Davies and Gibling (2012) raise concerns that sediments hosting trace fossils in the early Cambrian middle member of the Wood Canyon Formation, which we have interpreted as fluvial, may be marine in origin. They suggest that in the absence of body fossils or specific minerals, it may not be possible to separate marine and fluvial sediments. They point out that there is no single diagnostic sedimentary structure unique to fluvial environments, and that the presence of mudstones and the trace fossils themselves are sufficient evidence for interpreting a marine environment for the middle member of the Wood Canyon Formation. In a second comment, McIlroy (2012) suggests that while the morphology of the trace fossils is different from those recognized in marine members of the Wood Canyon Formation, they are consistent with juvenile traces and those occurring in stressed environments in younger marine sediments, and thus do not uniquely identify a fluvial environment.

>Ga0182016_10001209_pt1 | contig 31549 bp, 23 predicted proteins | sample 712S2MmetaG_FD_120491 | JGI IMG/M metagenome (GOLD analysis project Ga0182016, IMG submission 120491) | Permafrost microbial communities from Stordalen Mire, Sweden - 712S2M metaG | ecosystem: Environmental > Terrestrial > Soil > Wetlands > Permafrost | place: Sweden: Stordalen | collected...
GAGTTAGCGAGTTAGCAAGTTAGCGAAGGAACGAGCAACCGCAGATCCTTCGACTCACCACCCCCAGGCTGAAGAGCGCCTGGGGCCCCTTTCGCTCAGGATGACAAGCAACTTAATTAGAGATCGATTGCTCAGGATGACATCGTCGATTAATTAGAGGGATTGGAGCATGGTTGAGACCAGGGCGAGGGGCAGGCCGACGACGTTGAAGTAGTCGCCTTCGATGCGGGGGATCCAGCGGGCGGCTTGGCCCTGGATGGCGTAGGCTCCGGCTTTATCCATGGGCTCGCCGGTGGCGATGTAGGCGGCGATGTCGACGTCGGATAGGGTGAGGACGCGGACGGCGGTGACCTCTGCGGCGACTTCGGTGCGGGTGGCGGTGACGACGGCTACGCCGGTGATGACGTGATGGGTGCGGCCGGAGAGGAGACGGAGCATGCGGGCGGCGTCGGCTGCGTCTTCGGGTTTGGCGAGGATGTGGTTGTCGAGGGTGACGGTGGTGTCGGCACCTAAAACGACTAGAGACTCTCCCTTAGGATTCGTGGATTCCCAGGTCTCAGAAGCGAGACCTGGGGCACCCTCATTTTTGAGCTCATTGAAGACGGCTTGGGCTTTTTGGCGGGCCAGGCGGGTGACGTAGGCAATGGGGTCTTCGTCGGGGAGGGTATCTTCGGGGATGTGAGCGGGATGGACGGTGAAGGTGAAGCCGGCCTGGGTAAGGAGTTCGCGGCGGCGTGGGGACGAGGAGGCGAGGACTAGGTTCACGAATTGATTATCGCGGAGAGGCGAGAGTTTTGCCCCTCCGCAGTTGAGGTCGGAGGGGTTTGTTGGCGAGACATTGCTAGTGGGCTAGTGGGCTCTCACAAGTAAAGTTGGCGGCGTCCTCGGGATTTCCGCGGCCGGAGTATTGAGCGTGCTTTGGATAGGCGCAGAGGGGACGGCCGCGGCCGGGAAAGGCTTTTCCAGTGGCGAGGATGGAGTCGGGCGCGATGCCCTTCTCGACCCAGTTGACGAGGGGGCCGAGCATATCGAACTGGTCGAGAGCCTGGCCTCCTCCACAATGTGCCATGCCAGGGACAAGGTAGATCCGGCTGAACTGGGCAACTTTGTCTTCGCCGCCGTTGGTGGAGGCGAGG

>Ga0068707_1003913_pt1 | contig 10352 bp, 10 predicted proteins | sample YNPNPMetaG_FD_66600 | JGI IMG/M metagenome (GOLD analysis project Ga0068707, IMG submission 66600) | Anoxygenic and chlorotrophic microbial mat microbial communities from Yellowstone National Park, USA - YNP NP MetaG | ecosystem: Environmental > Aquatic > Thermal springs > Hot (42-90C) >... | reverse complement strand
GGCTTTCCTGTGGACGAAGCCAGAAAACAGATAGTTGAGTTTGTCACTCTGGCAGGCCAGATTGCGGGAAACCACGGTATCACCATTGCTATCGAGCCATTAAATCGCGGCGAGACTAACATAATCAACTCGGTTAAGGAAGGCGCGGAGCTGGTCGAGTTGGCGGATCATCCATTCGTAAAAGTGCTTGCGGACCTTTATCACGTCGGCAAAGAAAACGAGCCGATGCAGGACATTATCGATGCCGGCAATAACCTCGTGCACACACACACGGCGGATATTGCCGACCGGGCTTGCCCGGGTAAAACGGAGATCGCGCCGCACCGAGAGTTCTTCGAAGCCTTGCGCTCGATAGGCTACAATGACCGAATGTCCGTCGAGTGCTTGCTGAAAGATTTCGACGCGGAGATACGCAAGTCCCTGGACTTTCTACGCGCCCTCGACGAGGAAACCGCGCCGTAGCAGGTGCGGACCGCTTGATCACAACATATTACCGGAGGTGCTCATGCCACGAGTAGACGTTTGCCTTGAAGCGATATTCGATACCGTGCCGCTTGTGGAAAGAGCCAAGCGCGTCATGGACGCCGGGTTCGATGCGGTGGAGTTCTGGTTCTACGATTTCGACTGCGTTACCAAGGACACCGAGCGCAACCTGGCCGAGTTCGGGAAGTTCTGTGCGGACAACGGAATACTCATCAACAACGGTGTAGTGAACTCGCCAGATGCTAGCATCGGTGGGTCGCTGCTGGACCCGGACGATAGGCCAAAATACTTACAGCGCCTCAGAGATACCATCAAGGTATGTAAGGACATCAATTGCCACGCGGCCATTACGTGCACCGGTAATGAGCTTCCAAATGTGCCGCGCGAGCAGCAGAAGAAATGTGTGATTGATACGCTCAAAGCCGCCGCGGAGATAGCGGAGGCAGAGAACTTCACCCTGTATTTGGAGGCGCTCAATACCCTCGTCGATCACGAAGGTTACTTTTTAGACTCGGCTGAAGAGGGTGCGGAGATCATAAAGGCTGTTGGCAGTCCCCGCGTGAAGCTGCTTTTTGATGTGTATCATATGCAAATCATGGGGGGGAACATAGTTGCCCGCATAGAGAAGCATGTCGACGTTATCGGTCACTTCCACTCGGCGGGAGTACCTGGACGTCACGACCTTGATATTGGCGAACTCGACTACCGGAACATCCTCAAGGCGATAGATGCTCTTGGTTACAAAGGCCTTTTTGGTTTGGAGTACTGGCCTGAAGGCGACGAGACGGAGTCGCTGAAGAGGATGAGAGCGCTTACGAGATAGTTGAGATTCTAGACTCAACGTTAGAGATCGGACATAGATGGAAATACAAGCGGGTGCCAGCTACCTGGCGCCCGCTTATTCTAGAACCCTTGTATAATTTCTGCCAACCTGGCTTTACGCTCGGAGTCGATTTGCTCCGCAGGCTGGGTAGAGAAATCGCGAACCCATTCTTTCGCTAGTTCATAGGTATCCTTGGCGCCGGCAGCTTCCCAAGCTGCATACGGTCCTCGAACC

A fluvial origin for the trace fossils we reported in the middle member of the Wood Canyon Formation (Kennedy and Droser, 2011) is significant and worthy of careful consideration because it implies that the Cambrian radiation extended beyond the marine realm to the terrestrial, and there was a sufficient terrestrially derived food supply to support metazoan activity in rivers. We feel that the depositional environment encompassing these trace fossils should be established with evidence that is independent of the trace fossils themselves, particularly as we have little knowledge of what early Cambrian fluvial trace fossils should look like. We also feel that, while single sedimentary features may occur in both marine and fluvial environments, the combined evidence speaks strongly for a fluvial environment.